I see a lot of fft functions in the core code, but I cannot find any examples on how to FFT:iFFT a sample

thanks for pointing me to the right direction


Hey Phil!
I hope all is well with you since we last talked.

Creating examples and guide on FFT is certainly on the list of tasks to do. I’m sorry for the lack of one as of right now.

no worries, but now I got bigger issues

section .data' will not fit in region FLASH’

and my program is basically doing nothing but FFT->iFFT

#include "daisy_seed.h"
#include "daisysp.h"
#include "arm_math.h"

// Use the daisy namespace to prevent having to type
// daisy:: before all libdaisy functions
using namespace daisy;
using namespace daisysp;

// Declare a DaisySeed object called hardware
DaisySeed  hardware;
Oscillator osc;
AdEnv      env;

arm_rfft_fast_instance_f32* fftInstance;
float32_t *fftBuffer;

void AudioCallback(AudioHandle::InterleavingInputBuffer  in,
                   AudioHandle::InterleavingOutputBuffer out,
                   size_t                                size)
    float osc_out;

    //Fill the block with samples
    for(size_t i = 0; i < size; i += 2)
        osc_out = osc.Process();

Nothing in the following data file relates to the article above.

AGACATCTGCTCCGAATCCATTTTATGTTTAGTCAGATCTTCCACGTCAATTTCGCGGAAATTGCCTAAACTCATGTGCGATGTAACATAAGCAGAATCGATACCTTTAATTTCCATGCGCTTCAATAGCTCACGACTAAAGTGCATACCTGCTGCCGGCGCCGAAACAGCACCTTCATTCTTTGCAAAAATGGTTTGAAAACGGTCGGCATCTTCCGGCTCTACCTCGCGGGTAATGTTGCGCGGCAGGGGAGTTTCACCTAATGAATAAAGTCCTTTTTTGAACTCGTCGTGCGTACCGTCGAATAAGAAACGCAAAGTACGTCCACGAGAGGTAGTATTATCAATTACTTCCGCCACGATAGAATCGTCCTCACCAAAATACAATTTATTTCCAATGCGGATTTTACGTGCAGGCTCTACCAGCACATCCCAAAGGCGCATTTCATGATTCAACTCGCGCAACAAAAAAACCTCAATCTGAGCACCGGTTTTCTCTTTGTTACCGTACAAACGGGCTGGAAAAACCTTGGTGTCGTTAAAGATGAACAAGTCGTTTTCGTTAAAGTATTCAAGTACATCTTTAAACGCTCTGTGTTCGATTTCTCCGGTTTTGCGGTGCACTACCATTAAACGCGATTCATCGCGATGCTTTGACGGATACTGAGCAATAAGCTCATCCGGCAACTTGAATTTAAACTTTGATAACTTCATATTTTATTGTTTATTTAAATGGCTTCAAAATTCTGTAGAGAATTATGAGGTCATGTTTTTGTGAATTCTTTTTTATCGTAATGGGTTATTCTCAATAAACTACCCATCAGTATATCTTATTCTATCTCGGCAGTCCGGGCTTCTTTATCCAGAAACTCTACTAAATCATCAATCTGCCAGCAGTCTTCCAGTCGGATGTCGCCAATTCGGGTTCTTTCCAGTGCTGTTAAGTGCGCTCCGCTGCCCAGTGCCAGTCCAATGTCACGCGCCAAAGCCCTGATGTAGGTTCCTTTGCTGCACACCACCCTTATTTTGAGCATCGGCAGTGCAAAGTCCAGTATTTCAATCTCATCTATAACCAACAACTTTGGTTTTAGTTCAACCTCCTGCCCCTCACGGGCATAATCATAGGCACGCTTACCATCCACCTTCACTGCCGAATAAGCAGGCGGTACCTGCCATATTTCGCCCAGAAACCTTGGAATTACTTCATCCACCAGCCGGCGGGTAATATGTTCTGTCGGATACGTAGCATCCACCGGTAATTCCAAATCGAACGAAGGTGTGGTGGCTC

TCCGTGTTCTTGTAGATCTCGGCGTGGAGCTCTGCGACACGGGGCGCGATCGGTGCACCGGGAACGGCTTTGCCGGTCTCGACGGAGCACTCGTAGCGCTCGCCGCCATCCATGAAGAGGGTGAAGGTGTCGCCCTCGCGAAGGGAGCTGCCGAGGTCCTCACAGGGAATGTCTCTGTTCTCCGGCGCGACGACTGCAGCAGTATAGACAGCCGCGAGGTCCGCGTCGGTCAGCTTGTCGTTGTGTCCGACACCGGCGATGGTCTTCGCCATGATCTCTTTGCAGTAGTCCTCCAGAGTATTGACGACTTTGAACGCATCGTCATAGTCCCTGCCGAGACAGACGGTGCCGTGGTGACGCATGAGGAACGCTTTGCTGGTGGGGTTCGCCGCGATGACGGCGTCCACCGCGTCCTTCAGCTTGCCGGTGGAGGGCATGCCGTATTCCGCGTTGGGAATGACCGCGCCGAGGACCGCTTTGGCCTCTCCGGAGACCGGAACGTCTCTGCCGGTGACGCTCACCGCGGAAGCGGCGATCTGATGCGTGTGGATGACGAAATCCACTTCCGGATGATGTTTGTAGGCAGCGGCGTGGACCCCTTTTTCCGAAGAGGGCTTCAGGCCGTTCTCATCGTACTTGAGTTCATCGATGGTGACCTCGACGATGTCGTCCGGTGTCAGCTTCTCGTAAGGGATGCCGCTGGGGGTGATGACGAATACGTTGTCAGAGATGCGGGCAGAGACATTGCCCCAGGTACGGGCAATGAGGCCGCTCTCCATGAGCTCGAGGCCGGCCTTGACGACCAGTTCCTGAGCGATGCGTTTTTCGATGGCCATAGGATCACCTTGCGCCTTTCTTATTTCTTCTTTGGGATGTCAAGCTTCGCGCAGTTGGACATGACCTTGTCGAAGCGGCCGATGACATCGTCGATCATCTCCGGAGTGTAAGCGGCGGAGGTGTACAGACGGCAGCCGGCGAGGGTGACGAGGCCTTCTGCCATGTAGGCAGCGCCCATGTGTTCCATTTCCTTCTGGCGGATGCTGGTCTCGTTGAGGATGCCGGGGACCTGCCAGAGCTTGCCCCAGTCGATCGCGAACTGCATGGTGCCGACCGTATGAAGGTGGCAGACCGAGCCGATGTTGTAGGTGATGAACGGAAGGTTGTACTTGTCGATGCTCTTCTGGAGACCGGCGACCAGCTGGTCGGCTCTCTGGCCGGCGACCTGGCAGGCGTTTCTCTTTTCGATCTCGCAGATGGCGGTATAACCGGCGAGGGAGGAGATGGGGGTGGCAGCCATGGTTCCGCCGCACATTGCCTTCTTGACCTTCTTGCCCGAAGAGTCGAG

//Set the left and right outputs
        out[i]     = osc_out;
        // out[i + 1] = osc_out;
        out[i+1] = in[i+1];


int main(void)
    // Declare a variable to store the state we want to set for the LED.
    bool led_state;
    led_state = true;

    // Configure and Initialize the Daisy Seed
    // These are separate to allow reconfiguration of any of the internal
    // components before initialization.

    //How many samples we'll output per second
    float samplerate = hardware.AudioSampleRate();

    fftInstance = new arm_rfft_fast_instance_f32;
    arm_status status = arm_rfft_fast_init_f32(fftInstance, hardware.AudioBlockSize());
    fftBuffer = new float32_t[hardware.AudioBlockSize()];

    //Set up oscillator


    // Loop forever
        // Set the onboard LED

        // Toggle the LED state for the next time around.
        led_state = !led_state;

        // Wait 500ms

Hey Phil!

I’m sorry for the delay in response. I answered this in the other thread where you also mentioned it.

If you Google about CMSIS DSP flash Usage, you’ll see some stuff about large tables being needlessly linked, and suggestions for how to reduce this.

In my opinion, CMSIS DSP is poorly documented, and not written to efficiently use flash. It might be great functionally, I don’t know.

I’ve read some stuff suggesting using complex FFT, and stuffing the imaginary part with 0, to reduce storage requirements.